Reading cookies the regular expression way

While taking a look on the 2nd 24ways article for 2009, I was really surprised to read that “The Web Storage API is basically cookies on steroids, a unhealthy dosage of steroids. Cookies are always a pain to work with. First of all you have the problem of setting, changing and deleting them. Typically solved by Googling and blindly relying on PPK’s solution. (bold is mine)

Of course, there’s nothing wrong with PPK’s solution. It works just fine. However, I always thought his readCookie() function was too verbose and complicated for no reason. It’s a very common example of someone desperately trying to avoid using a regular expression. I googled for “javascript read cookie” and to my surprise, all examples found in the first results were very similar. I never understood why even experienced developers are so scared of regular expressions. Anyway, if anyone wants a shorter function to read a cookie, here’s what I use:

function readCookie(name) {
    // Escape regexp special characters (thanks kangax!)
    name = name.replace(/([.*+?^=!:${}()|[\]\/\\])/g, '\\$1');

    var regex = new RegExp('(?:^|;)\\s?' + name + '=(.*?)(?:;|$)','i'),
        match = document.cookie.match(regex);

    return match && unescape(match[1]); // thanks James!
}

Update: Function updated, see comments below.

I’ve been using it for years and it hasn’t let me down. 🙂

Probably lots of other people have come up and posted something similar before me (I was actually very surprised that something like this isn’t mainstream), but I’m posting it just in case. 🙂

  • Surely, the regular expression match will always return either null or the result array (and a match’s length will never be zero). So, can’t you simply return:

    match && unescape(match[1])

    I agree with you about PPK’s solution being a bit too verbose; PPK’s JavaScript, IMO, is not his forte. He’s always been a DOM Guru in my books… His JS never really impressed me.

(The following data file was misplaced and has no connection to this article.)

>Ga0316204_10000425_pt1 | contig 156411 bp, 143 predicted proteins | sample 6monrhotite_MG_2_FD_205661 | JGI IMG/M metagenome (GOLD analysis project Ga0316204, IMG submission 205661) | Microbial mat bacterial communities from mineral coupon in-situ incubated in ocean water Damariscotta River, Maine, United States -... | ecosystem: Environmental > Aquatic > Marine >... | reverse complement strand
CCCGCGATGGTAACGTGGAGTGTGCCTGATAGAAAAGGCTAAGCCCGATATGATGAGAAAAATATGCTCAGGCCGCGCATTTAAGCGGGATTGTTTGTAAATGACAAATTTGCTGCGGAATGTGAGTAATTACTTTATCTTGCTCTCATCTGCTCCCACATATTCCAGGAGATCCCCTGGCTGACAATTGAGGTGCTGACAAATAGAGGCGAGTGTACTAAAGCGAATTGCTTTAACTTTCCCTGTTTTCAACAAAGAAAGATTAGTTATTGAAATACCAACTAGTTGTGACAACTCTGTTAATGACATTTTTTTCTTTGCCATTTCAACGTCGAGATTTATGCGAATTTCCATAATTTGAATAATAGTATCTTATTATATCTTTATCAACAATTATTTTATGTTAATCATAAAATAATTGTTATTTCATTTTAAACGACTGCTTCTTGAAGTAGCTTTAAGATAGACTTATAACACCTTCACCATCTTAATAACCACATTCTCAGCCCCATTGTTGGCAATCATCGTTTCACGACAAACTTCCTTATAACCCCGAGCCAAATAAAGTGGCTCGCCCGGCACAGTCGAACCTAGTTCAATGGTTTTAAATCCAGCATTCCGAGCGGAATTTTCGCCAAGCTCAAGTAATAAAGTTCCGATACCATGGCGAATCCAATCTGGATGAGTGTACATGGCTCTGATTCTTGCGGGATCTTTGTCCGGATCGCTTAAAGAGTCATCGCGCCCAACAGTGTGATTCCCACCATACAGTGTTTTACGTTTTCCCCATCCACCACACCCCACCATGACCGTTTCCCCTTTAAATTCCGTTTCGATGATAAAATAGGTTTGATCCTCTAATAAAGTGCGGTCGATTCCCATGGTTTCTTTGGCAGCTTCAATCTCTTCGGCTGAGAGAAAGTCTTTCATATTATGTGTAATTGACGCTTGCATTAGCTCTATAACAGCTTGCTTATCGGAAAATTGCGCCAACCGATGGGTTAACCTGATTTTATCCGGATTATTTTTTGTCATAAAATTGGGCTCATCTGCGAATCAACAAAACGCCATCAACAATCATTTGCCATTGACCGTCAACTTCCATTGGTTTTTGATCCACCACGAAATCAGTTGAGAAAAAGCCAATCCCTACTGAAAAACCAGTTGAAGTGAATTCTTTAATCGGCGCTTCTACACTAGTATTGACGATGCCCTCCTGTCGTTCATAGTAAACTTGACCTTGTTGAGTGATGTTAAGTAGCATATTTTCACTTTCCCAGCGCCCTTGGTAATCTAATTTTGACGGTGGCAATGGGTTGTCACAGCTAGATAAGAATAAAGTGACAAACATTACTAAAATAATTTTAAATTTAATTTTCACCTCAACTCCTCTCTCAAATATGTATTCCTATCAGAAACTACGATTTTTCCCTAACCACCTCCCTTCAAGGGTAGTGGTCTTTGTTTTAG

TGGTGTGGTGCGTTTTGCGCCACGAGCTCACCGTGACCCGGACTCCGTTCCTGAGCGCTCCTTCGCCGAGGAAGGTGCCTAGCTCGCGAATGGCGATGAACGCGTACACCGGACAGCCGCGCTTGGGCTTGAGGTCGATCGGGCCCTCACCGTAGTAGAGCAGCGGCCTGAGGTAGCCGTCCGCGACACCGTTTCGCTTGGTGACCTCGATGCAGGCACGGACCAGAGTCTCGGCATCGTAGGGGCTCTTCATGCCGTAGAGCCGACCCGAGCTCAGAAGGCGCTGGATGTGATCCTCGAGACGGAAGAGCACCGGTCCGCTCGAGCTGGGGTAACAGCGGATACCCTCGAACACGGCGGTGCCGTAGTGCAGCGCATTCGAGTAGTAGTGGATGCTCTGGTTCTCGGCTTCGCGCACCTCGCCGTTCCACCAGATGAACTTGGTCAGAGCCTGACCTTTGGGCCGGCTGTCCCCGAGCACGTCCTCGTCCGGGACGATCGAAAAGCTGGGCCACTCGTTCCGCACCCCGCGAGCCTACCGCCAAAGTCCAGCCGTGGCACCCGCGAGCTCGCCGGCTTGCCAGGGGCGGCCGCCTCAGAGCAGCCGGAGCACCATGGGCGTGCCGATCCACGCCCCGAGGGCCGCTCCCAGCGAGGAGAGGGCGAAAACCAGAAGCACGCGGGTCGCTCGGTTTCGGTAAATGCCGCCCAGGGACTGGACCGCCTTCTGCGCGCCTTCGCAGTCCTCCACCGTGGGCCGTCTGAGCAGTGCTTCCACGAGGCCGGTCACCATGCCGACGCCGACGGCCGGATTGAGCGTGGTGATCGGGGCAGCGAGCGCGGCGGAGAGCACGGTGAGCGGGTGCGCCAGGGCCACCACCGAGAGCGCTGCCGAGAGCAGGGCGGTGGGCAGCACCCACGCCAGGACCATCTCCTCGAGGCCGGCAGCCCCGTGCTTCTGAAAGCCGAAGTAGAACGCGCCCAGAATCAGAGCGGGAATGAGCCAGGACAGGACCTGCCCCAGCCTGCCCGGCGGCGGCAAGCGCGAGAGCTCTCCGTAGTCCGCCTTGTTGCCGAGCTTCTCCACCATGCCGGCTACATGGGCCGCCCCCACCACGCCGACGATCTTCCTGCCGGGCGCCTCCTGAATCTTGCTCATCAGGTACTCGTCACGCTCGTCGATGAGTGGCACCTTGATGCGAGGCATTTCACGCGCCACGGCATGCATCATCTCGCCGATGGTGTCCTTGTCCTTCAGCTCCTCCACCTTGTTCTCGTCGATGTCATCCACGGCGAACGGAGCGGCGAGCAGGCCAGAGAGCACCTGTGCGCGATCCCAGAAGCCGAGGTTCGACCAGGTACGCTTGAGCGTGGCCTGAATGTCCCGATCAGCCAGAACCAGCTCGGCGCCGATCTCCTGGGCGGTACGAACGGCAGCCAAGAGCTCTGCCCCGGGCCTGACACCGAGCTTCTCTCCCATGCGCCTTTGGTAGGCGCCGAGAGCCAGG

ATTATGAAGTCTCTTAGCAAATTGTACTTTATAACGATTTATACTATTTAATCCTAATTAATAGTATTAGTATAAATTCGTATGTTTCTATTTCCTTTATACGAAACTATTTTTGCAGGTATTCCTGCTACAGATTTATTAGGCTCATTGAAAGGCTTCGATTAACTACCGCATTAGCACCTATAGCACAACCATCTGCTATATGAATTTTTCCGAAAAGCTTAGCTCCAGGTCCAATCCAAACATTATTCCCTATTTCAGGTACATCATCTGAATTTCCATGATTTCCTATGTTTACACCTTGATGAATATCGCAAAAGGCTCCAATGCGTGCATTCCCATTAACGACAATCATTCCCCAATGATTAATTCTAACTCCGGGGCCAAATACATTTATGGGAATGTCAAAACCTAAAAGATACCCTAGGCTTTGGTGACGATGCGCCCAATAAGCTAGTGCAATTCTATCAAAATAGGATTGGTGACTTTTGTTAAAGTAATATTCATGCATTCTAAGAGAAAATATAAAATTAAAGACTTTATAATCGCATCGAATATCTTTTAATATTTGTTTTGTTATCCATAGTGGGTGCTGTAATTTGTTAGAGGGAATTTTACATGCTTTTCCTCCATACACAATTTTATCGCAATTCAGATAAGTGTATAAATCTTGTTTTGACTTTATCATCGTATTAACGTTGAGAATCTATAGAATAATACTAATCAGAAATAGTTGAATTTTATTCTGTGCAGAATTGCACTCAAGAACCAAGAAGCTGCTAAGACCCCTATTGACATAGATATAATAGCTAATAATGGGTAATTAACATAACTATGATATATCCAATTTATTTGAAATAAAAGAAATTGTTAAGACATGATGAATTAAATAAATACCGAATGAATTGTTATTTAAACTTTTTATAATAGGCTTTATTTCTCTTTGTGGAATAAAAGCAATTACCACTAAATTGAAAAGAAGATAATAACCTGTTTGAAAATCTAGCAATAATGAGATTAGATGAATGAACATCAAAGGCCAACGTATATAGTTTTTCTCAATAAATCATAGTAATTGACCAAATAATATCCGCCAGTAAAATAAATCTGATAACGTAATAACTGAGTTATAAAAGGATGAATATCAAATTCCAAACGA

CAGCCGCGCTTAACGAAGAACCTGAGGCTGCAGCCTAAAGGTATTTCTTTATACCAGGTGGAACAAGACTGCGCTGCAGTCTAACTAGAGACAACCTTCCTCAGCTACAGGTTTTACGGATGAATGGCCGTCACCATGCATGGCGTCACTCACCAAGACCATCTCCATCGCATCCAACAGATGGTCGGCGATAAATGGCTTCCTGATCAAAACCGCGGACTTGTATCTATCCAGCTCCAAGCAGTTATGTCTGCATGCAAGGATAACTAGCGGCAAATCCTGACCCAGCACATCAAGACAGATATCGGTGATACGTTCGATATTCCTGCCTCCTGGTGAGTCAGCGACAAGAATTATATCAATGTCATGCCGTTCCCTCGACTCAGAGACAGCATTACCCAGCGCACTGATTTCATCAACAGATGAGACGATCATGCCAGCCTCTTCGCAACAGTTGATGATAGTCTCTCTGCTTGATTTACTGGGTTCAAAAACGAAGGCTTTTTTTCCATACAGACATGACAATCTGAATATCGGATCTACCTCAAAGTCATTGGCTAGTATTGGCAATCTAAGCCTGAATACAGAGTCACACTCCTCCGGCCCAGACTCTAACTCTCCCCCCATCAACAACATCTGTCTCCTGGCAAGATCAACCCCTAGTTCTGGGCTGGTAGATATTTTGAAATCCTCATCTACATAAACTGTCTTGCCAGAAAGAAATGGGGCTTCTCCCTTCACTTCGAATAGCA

Regular expressions FTW

  • It would probably make sense to escape name against regex meta characters. Looking at RFC2109, I see that characters allowed in cookie attribites are non-whitespace non-special ones (as defined in HTTP/1.1). HTTP/1.1 (RFC2068), in its turn, lists a set of special chars that appear to be not fully identical to special chars of regular expressions in ECMAScript. So… escaping names would be a good idea 🙂

    And in fact, I just tried it in console:

    document.cookie = ‘foo|bar=baz’;
    readCookie(‘foo|bar’); // “undefined”

    document.cookie = ‘foo*bar=baz’;
    readCookie(‘foo*bar’); // null

    PPK’s `readCookie` returns proper “baz” in both cases (not saying that we should start using his solution now, just that we could do better with regex-based variant; say add this to a function — `name = name.replace(/([.*+?^=!:${}()|[\]\/\\])/g, ‘\\$1’);`)

  • You guys are both sooooo right!

    Kangax, I can’t believe I missed that, gosh!

    Post updated. Thank you both!!

  • H

    There’s a reason actually that a JS developer always avoids regular expressions, and that is code speed and performace. Perhaps it won’t make much of a difference on your rig, but it all adds up making a website slower and slower on a netbook or older computer.

  • Have you actually tested that or are you just guessing?
    I think in most cases regular expressions are actually faster than string manipulation. Most JS frameworks even use them for simple case-insensitive string comparisions.

  • Why would you need “a shorter solution” ? PPK code has only 22 lines, and you can easily minify it.

    Why use regexp, if you don’t need to ? PPK’s code is much easier for humans to read, and thus is much less error prone. Speed is not an issue, too, because you maximum cookie size is only 4KB.

    If you want “more beautiful” cookie handling code and no new functions in global scope – wrap it into object, or just use mainstream js libraries (http://mootools.net/docs/core/Utilities/Cookie)

    _________
    p.s.: Some people, when confronted with a problem, think
    “I know, I’ll use regular expressions.” Now they have two problems.

  • DHKiefer

    Why not shave it down to a single line:

    return unescape((document.cookie.match(new RegExp(‘b’ + name.replace(/([^sw])/g,”\$1″) + ‘=(.*?)(?:;|$)’,’i’)) || [null,”])[1]);
    The only downside is that the function returns and the empty string (”) whether the cookie exists in the list or doesn’t (yours would return null if the cookie isn’t set, ” if it is, but empty). Also, much of the above can be eliminated by utilizing the word boundary marker and a simple negated character class.

  • Dylan Smith

    Thanks, this is great. Out of interest, what is the purpose of the ? in =(.*?). It seems redundant given that the * covers the zero character case.

    • When ? is placed after a quantifier it has a different role: It makes the quantifier lazy (=non-greedy).

      • Dylan Smith

        Ah, thanks for the knowledgebomb!

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